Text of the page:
Here she comes!I have a handful of gaming obsessive compulsions. Compulsively listing them…

  1. When I am playing any game with even the tiniest purchasing economy, I hoard all gold and items continually. This likely originated with my first playthrough of Final Fantasy (1), when I barely understood the “leveling up = stronger = easier” gameplay mechanic, ran from most battles, and barely had enough resources to survive. I thus have internalized that all gold, items, and even magic points must be conserved, lest I die alone in a marsh cave.
  2. I must “nudge” against all walls, and “engage” all barrels/cabinets/pianos across the globe. This is mostly another RPG problem, and definitely began in the 16-bit days. Practically all RPGs from the Super Nintendo/Sega CD era contributed to this impulse. I would hate to miss something in a town that will be inexplicably destroyed seven seconds after I leave.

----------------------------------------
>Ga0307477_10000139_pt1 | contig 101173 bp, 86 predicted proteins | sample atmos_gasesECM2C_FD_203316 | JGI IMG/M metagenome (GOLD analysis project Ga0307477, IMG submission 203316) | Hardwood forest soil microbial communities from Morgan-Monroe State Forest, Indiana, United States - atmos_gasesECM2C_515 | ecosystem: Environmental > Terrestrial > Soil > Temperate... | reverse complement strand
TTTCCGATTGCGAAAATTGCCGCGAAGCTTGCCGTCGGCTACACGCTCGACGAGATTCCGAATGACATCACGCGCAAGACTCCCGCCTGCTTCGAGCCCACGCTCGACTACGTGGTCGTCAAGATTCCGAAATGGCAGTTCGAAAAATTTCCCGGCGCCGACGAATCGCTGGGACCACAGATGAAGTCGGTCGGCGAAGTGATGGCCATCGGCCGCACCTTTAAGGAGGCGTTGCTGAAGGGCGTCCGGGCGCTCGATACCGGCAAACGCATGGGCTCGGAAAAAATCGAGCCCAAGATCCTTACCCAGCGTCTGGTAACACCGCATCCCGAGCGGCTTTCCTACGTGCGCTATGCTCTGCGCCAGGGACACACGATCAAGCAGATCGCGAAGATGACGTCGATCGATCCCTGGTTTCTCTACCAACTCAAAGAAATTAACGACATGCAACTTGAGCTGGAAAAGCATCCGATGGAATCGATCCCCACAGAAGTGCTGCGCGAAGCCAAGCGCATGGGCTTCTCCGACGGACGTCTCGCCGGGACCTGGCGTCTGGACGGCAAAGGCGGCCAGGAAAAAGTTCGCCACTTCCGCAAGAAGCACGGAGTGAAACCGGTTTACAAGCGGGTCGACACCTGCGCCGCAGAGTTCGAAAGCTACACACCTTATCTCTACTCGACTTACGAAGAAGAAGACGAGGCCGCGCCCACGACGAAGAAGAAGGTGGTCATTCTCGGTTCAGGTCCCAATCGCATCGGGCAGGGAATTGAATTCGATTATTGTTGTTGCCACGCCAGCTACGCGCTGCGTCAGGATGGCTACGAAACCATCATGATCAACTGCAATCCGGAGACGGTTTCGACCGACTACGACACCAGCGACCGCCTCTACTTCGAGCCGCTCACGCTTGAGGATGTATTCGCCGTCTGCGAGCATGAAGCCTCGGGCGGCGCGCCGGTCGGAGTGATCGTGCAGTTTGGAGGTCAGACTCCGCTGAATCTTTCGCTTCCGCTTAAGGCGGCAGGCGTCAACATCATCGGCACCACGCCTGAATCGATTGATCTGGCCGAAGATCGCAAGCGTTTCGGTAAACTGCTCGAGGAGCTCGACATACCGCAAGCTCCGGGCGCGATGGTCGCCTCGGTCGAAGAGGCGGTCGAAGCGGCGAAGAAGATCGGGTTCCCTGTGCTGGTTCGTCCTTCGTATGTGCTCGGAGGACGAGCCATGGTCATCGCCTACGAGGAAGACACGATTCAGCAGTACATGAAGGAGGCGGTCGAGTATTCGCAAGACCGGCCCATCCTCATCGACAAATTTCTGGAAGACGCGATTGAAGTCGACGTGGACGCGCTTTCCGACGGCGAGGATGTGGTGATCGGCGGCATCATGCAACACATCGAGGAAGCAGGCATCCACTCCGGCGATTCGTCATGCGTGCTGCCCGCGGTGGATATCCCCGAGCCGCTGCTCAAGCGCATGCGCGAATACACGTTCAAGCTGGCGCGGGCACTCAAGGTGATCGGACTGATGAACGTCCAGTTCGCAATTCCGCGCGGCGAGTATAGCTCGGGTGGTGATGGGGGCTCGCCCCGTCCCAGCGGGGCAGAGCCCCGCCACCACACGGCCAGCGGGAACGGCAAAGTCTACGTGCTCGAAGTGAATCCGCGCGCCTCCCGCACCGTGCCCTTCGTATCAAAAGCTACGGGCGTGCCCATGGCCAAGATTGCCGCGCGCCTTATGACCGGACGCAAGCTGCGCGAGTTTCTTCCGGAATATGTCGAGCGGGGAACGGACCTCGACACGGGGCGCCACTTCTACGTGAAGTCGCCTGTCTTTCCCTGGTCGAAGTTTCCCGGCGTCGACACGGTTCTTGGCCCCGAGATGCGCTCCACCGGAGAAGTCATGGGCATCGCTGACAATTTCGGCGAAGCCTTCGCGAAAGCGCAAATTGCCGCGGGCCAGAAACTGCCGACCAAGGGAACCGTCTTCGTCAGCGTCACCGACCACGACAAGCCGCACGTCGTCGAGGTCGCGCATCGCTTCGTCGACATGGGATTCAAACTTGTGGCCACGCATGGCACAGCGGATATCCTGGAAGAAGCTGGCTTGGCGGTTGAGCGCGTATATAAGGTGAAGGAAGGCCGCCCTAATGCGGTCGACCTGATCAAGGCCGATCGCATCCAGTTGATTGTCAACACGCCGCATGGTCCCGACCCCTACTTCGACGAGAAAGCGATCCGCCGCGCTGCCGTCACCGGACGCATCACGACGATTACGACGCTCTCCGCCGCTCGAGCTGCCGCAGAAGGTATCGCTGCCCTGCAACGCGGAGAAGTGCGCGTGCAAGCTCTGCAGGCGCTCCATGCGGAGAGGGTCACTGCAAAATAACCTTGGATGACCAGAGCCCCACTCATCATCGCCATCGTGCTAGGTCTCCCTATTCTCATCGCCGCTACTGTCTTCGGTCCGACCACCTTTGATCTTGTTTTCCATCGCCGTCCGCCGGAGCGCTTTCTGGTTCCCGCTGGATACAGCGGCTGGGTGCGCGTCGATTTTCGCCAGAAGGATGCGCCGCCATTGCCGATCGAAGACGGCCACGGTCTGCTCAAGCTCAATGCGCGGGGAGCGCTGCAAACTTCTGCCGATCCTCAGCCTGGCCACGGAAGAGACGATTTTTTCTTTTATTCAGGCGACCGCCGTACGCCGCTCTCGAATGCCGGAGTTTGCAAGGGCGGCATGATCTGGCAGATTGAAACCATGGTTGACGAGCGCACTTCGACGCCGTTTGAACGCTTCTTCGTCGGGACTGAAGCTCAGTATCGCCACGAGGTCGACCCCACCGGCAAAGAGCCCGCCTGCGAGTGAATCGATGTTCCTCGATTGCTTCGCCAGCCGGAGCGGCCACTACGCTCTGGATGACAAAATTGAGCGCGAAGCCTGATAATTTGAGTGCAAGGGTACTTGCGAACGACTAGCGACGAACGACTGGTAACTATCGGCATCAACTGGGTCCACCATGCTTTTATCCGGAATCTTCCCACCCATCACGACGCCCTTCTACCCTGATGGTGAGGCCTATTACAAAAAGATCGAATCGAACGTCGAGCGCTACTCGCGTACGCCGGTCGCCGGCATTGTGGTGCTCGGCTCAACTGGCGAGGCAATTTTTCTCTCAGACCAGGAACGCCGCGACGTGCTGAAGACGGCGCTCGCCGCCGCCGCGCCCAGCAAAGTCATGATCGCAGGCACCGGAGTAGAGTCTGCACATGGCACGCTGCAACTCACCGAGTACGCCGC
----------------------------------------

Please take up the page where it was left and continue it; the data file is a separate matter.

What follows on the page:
3. I must find all the collectibles on the first try in any given game that tracks collectibles. I will hurl my avatar into a bottomless pit if I realize I have missed some bauble that will require a repeat of the stage. This is wholly thanks to Yoshi’s Island’s report card grading on every stage. Sonic Adventure 2 did not help.
  4. If there are “scans” or “logs” available in an environment, I must scan and meticulously inspect literally everything before taking another step.

And the origin of that final urge? Laying the blame squarely at the talons of Metroid Prime.

I am not someone who traditionally pays heed to videogame controversies (blatant lie), but I will never forget the horror that was the announcement of “the next Metroid game” being a first-person shooter. Super Metroid was a transcendent 2-D action title that all but defined the concept of the metroidvania. Castlevania: Symphony of the Night shamelessly/magnificently copied its best aspects, and brought everything about hunting metroids into the next generation (give or take actually including any metroids). It was assumed that, after skipping the N64, Samus Aran would return to knock Alucard flat on his bat ass, and show the world the Superest Metroid in history. But it was not to be. 2-D Metroid was banished to a handheld (which held the same lustrous pedigree as releasing a movie “direct to video”), and the next generation Metroid was going to be a first-person shooter. Like Goldeneye! The game you played alone only when you wanted to unlock new multiplayer content. That was not a world for Samus Aran! Samus Aran would never tolerate Oddjob! Not for one second!